The iconic photo taken at the Western Wall shortly after its liberation in 1967. Photo: David Rubinger / GPO.
The shofar has long been a popular symbol of Judaism thanks to its usage on the High Holidays. But the shofar was once associated not only with prayer, but as a rallying cry of freedom.
This notion is manifest in Jewish liturgy. The 10th benediction of the daily amidah begins with T’ka bshofar gadol l’cherutenu — “sound a great shofar for our liberty.” Similarly, the portion of the Rosh Hashanah Musaf service dedicated to the shofar’s meaning, known as shofarot, lists several scriptural sources of the ram horn’s link with freedom, including, “when the banner of redemption is raised on the mountains –you will see it; and when a shofar will be sounded, you will hear it.”
How did a ram’s horn come to embody the Jewish view of freedom? The Hebrew Bible created the liberty horn in three ways.
First, it did so through the Jubilee year, the semi-centennial event where all slaves and debts were released. The Jubilee — or yovel — commenced with a shofar blast, which was so central a ritual that yovel literally means horn.
Second, is the shofar’s military and messianic messaging. For example, Joshua’s army toppled the walls of Jericho with the roar of the shofar, which became a common feature of Israelite warfare. Furthermore, based on prophetic verses, traditional Judaism believes that the Messianic Age will be heralded with shofar blasts. In fact, my childhood synagogue hangs a ram’s horn and oil jug in the main sanctuary to announce and anoint the Messiah should he travel through Scarsdale, New York, on his way to the Holy Land.
The shofar in early Jewish history was like the fife and drum in colonial America — the clarion call to grab your weapon and muster a defense of endangered liberties. Absalom whipped up popular anger against King David because he claimed that the monarch had centralized control, robbing the people of justice. To signal the launch of his coup, Absalom told his men: “As soon as you hear the sound of the shofar, then you shall say: ‘Absalom is king in Hebron.”
After Absalom’s defeat, the northern tribes were still in rebellious spirit; King David, they thought, usurped too much power, threatening their ancient liberties. Sheba the Benjamite launched an armed revolt, “blew a shofar and declared, ‘We have no portion of David, neither have we an inheritance in the son of Jesse; every man to his tents, O’ Israel.’” Hearing the horn, the masses rallied to Sheba’s cause and attacked Davidic targets.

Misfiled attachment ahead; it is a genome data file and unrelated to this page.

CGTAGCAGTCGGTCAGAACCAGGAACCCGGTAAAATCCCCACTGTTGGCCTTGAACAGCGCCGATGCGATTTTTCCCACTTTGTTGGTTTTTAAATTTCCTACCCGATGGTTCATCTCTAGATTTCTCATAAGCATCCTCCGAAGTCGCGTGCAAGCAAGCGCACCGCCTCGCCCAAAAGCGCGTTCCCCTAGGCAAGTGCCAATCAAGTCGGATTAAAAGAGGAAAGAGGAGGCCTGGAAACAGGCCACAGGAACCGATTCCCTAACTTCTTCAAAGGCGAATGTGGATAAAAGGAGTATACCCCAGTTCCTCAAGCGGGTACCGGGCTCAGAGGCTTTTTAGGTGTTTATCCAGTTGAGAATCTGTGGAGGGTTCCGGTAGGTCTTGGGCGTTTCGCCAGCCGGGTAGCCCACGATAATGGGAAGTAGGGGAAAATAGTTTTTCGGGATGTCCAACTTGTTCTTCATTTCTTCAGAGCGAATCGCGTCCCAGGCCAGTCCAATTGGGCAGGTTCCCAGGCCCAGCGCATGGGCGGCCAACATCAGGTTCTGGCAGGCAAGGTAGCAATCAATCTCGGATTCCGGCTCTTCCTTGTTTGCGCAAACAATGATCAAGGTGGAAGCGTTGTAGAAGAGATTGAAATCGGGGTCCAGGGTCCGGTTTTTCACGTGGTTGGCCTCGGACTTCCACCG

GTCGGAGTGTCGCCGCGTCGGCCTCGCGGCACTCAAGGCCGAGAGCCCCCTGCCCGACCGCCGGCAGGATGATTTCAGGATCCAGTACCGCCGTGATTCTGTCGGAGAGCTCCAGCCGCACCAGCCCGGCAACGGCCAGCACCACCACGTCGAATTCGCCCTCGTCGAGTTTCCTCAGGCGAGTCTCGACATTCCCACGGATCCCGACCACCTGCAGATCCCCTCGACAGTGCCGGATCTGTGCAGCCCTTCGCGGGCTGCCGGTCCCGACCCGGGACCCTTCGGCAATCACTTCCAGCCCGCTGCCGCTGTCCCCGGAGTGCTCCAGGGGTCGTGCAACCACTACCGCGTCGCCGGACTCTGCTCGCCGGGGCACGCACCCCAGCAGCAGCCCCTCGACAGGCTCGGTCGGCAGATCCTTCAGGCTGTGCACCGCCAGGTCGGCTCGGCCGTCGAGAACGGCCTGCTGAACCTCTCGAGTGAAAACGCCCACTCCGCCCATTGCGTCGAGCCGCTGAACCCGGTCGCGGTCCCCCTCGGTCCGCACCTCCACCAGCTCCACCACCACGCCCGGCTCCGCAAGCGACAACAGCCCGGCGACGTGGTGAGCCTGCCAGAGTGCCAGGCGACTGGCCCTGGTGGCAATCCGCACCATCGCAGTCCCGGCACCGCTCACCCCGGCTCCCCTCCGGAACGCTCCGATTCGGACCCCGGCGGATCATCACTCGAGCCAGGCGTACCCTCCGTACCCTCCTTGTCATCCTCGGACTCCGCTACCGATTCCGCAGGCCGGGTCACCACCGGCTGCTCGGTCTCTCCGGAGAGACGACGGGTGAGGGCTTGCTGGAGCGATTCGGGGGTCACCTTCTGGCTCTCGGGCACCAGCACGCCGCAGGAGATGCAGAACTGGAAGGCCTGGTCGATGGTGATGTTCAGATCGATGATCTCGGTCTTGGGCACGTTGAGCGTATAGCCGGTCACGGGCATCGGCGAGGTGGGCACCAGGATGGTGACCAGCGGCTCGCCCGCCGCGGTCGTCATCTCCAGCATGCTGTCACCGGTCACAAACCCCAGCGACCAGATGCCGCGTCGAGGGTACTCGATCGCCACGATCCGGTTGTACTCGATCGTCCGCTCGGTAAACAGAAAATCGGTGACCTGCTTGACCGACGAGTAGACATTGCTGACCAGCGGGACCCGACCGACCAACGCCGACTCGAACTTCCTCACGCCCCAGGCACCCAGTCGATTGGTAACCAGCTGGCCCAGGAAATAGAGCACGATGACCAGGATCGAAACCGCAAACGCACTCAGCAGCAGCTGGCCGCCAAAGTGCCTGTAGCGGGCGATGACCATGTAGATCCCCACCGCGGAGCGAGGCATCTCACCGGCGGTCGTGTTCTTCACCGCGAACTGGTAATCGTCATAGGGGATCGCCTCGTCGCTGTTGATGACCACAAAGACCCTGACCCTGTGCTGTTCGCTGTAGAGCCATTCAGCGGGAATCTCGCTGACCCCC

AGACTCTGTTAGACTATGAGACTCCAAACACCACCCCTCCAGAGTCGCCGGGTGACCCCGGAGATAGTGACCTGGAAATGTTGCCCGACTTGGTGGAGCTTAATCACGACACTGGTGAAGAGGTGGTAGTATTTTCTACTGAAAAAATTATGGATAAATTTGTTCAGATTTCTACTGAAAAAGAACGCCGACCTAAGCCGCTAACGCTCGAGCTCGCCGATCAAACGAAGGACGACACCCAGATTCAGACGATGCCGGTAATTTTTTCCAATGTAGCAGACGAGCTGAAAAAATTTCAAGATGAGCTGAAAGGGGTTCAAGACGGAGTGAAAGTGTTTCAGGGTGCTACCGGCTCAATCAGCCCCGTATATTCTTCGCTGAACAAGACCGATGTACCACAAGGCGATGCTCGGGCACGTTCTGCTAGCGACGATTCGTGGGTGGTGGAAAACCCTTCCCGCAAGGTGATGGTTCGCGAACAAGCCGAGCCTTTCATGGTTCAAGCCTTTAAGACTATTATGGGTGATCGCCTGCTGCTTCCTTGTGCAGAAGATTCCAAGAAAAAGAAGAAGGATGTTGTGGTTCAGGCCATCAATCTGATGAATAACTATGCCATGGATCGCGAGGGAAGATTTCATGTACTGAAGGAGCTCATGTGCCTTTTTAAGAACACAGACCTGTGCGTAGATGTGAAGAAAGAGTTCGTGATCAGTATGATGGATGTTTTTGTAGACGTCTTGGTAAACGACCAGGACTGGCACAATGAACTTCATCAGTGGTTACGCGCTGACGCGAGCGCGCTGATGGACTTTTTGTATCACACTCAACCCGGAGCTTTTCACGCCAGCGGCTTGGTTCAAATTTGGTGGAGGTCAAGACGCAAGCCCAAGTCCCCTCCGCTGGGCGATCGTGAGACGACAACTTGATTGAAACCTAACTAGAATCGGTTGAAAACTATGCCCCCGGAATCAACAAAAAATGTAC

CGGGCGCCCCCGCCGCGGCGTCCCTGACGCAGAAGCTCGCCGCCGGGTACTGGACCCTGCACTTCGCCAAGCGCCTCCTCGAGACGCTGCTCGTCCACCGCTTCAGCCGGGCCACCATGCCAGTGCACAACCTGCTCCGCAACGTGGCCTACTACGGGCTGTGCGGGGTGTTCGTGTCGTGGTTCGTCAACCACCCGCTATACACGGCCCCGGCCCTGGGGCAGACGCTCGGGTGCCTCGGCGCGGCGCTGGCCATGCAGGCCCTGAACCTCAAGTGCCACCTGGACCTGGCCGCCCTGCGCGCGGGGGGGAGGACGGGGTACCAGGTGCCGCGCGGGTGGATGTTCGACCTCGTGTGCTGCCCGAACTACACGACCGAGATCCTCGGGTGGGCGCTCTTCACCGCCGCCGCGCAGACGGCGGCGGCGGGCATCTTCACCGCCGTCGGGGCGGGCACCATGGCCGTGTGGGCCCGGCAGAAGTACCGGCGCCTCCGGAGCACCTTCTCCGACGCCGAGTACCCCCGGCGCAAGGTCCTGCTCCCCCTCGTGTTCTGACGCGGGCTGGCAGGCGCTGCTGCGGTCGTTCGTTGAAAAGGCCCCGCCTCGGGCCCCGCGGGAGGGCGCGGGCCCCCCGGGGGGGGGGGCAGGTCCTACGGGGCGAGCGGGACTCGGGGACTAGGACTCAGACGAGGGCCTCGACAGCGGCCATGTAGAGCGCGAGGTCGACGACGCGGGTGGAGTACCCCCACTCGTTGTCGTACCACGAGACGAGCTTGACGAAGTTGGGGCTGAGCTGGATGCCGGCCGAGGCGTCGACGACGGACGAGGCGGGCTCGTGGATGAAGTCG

Likewise, when Israel liberated Jerusalem from Jordanian control in 1967, the IDF’s Chief Rabbi Shlomo Goren triumphantly blew the shofar at the Western Wall, in what became an iconic moment.
Third, the shofar is the wake-up call to repentance, a reminder that we stand under Divine judgement. Humanity is endowed with free will. By accepting God’s sovereignty and hearkening to the commandments, we unshackle ourselves from reliance on man, and from vices that enslave us. “Freedom through the Law” is the Talmudic dictum.
These three typologies of the shofar are profoundly connected, which can be seen in the fact that it is on Yom Kippur, the Day of Atonement, when the Jubilee year is declared with a shofar blare. The Jubilee frees the slave — but for what? Yom Kippur exhorts us to use that freedom for virtuous living, what George Washington called “liberty without licentiousness.”
It is no wonder, then, that the Liberty Bell in Philadelphia, is emblazoned with the verse from Leviticus commanding the Jubilee: “Proclaim liberty throughout the land to all the inhabitants thereof.”
America got it right. Like Judaism, it sought to couple freedom of action with moral obligation. John Adams warned that American freedom rested on the foundation of “a moral and religious people.” In contrast, the French Revolution, while professing political liberty, denounced religious practice.
When the Liberty Bell first sounded in 1751, an onlooker wrote that “it rang as if it meant something.” Indeed it does. The shofar means something, and something similar, too.
This High Holiday season, we should connect with the penetrating demands of the simple ram’s horn and answer the charge of its shrill blasts. The confessions and supplications during services demonstrate that we are held accountable for all our actions. In other words, we are free.
“Fortunate is the people that understand the call of shofar.” (Ps.89:16)
Joshua Blustein is a Jewish and pro-Israel activist, and a student at the University of Chicago Law School.